Time to dress and accessorize!
With armature fixed, I began to bulk up the cores, and prepare for clothing. Chelsea boots went on. I began to set a base lines for end lines on appendages. I realized that I would need to start working on the sketch pad now. How it would sit in the hands, and what space it would occupy would be effected by the mass of the clothing. I knew for the casting process it would be better for the foundry if the hands and pad were removable to be cast separately.
I used 1/8 deep silicone baking mats to make separate layers of wax sheets. I pressed these together into the sketchbook, adhering the top, curled section to the main body with a sheet of wax dipped fabric. Otherwise, it would always be falling off. It looks like I will need to attach the left hand to the sketchbook as one unit, which will slide past the left leg, and into the left cuff. The right hand will be by itself, and slide into the right cuff, to rest on top of the sketchbook.
I would need to figure out how the wrists would join with the cuffs without getting bound by the legs or clothing.
I am attaching a second cuff to the wrists. I thought it was a neat detail to show that men's shirts would button a starched cuff over their shirt cuff to be seen from their coat sleeve.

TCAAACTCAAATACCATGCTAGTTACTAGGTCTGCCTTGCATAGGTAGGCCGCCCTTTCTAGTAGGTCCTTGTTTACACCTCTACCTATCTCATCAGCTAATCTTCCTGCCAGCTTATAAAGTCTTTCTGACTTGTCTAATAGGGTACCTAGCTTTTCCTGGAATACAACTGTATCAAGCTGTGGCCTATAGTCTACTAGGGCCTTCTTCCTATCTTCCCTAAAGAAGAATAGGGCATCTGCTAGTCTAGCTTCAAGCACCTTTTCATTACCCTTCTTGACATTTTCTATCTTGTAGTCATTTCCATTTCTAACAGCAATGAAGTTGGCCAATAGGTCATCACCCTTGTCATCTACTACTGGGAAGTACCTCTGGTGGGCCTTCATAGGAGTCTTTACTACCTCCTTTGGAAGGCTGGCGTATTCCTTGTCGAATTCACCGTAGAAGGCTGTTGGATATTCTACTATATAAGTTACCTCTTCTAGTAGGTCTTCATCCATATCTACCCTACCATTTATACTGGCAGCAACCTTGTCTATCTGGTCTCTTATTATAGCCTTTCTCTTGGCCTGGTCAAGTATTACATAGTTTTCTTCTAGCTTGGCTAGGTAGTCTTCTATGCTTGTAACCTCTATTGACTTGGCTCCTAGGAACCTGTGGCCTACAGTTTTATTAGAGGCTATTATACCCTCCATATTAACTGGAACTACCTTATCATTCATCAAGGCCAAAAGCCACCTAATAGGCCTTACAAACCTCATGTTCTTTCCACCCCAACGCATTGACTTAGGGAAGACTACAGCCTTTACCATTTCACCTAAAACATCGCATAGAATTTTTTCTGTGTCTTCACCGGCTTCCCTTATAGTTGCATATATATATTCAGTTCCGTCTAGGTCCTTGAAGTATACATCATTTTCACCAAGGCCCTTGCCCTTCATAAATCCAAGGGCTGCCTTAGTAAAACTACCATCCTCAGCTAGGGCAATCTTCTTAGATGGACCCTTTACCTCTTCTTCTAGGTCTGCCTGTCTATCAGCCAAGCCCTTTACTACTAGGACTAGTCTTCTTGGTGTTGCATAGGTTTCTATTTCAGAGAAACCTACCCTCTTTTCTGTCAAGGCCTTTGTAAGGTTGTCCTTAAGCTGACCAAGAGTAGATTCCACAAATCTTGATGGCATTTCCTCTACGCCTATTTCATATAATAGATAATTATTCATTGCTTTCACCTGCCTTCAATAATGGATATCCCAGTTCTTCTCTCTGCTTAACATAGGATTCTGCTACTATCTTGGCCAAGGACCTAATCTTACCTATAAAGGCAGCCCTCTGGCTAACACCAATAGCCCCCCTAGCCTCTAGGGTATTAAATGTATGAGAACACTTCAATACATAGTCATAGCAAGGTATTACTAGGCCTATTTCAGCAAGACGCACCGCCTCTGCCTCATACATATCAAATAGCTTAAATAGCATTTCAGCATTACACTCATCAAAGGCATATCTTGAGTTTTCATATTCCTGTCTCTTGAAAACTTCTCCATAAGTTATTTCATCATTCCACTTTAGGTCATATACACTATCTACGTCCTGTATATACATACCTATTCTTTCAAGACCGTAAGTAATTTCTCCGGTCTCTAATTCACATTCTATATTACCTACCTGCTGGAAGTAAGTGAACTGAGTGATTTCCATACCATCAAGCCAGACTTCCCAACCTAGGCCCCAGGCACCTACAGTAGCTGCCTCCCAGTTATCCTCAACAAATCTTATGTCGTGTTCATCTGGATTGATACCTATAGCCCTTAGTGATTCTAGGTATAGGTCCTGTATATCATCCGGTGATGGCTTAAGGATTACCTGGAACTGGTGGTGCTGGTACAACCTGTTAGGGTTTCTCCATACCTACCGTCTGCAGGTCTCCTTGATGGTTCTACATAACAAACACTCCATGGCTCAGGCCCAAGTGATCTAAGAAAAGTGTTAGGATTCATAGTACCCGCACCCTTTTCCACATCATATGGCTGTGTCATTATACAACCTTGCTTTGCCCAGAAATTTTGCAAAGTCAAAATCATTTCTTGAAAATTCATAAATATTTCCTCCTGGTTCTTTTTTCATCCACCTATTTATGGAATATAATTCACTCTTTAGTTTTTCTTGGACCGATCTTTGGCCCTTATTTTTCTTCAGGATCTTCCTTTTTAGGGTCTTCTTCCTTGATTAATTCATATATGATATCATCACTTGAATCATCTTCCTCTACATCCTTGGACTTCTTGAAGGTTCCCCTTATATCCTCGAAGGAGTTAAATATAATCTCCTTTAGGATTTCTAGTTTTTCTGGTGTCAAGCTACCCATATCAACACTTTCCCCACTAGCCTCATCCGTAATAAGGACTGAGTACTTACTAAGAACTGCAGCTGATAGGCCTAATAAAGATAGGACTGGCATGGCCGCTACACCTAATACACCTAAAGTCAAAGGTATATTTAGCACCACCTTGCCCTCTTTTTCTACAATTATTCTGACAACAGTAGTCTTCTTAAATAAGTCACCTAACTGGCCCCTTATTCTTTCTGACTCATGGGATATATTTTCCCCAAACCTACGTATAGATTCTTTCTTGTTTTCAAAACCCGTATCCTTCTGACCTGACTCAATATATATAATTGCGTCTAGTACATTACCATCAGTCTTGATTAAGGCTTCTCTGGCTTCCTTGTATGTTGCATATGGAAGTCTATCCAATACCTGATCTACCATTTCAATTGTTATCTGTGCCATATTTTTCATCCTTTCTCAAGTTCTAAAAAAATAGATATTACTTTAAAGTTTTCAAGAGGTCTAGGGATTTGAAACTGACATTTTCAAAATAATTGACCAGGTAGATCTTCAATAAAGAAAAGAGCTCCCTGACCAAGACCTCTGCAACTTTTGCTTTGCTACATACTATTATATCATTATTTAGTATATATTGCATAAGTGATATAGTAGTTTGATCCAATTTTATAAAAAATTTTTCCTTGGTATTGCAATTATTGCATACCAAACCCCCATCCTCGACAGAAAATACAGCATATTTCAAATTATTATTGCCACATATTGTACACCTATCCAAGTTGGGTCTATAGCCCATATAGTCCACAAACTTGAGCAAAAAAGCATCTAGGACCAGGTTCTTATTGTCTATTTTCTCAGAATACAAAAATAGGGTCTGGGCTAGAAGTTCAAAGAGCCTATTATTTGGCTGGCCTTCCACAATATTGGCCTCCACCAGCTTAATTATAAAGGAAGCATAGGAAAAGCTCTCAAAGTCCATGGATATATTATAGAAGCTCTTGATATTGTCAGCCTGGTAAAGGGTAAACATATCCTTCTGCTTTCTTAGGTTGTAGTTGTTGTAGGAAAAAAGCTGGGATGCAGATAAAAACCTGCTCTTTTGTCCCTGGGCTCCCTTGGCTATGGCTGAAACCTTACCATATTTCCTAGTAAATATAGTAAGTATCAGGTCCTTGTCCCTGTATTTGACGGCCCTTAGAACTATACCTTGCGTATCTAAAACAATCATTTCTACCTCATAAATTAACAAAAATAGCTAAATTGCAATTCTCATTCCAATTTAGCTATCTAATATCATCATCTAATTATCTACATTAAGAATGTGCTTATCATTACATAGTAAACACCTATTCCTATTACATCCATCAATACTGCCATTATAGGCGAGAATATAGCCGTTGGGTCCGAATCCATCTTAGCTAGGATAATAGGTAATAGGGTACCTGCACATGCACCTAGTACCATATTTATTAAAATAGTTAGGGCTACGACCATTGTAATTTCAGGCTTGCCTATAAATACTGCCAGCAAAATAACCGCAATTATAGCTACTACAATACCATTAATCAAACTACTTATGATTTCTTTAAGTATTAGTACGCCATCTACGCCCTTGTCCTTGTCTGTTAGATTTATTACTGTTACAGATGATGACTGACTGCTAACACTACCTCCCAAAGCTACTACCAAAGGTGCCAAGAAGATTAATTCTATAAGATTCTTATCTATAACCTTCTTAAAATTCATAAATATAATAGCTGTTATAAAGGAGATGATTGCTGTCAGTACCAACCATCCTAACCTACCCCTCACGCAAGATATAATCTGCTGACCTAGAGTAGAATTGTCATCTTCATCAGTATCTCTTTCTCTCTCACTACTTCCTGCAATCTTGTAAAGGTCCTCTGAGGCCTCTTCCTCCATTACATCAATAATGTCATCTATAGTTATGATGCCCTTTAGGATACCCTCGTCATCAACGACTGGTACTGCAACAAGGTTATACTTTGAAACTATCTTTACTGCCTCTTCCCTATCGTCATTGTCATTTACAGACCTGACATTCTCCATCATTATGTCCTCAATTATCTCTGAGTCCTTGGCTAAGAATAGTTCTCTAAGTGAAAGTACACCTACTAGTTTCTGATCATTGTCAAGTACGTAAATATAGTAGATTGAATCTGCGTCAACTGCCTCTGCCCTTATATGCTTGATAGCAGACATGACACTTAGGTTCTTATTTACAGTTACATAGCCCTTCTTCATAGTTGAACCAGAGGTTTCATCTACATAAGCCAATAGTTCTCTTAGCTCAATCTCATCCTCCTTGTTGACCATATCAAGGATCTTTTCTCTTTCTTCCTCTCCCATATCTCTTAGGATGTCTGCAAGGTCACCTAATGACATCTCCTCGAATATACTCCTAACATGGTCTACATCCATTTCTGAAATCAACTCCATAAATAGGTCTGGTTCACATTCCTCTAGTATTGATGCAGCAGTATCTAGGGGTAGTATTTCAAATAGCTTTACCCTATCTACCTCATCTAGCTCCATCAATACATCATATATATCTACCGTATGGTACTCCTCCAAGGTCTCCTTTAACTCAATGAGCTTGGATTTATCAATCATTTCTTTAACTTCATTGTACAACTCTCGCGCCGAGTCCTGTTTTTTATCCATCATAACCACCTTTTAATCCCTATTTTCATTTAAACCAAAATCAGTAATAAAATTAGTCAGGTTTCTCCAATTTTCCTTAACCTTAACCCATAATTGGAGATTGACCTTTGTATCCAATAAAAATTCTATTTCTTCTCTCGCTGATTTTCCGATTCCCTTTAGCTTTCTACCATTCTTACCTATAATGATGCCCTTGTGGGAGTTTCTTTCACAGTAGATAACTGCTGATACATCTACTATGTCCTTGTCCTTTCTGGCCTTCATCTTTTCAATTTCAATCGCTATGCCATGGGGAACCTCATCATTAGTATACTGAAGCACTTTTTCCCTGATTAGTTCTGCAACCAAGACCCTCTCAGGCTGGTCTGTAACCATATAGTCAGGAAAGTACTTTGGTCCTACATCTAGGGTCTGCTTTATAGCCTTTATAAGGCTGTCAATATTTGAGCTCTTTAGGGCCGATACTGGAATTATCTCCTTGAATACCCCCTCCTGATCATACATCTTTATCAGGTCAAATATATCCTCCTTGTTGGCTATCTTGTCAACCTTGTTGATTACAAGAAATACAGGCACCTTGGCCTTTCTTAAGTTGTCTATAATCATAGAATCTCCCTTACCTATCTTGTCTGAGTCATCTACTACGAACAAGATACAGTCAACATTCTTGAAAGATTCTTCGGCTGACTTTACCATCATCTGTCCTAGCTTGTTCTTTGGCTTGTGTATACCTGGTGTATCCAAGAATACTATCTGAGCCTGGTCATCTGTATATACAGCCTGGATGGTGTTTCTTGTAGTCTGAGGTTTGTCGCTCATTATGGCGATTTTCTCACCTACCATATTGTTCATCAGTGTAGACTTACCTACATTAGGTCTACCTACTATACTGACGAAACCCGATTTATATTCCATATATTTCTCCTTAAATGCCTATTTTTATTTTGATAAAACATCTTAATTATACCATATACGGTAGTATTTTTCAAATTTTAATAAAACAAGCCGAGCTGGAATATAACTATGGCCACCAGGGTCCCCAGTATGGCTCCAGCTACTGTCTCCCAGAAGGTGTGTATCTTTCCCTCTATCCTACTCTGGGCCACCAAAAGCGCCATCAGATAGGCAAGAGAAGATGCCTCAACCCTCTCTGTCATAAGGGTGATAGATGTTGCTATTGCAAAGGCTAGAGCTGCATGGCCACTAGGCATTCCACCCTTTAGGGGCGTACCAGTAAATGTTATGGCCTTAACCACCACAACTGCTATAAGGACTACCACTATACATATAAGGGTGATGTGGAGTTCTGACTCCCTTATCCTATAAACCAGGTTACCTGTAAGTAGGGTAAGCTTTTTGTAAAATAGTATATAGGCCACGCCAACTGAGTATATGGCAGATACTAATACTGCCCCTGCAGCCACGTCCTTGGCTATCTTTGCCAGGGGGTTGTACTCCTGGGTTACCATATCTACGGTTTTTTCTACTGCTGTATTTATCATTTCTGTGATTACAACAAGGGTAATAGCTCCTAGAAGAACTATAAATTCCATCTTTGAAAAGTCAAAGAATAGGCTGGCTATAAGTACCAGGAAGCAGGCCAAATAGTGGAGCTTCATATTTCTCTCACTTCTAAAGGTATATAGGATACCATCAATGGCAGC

The Victorians were full of layers.
Still working on the vest... I'm blocking out the lines for the sack coat, and bulking out mass of the pant legs. The literature describes Bannister as slender. The only almost full body images I’ve found of him back this up. He was fit, an avid sailor.
Still, walking around the piece, I start to see a need to build up his torso. The challenge of full bodied, clothed figures, is keeping the gesture of the form while you pile on layers of clothing. You have to keep your lines, carry the tension of the fabric throughout the different relating forms, and maintain a feeling of the clothing’s material. But first, before you fiddle with details, you need to get as much mass on the figure you can, make sure it flows, and keeps up with the feel of the portrait head.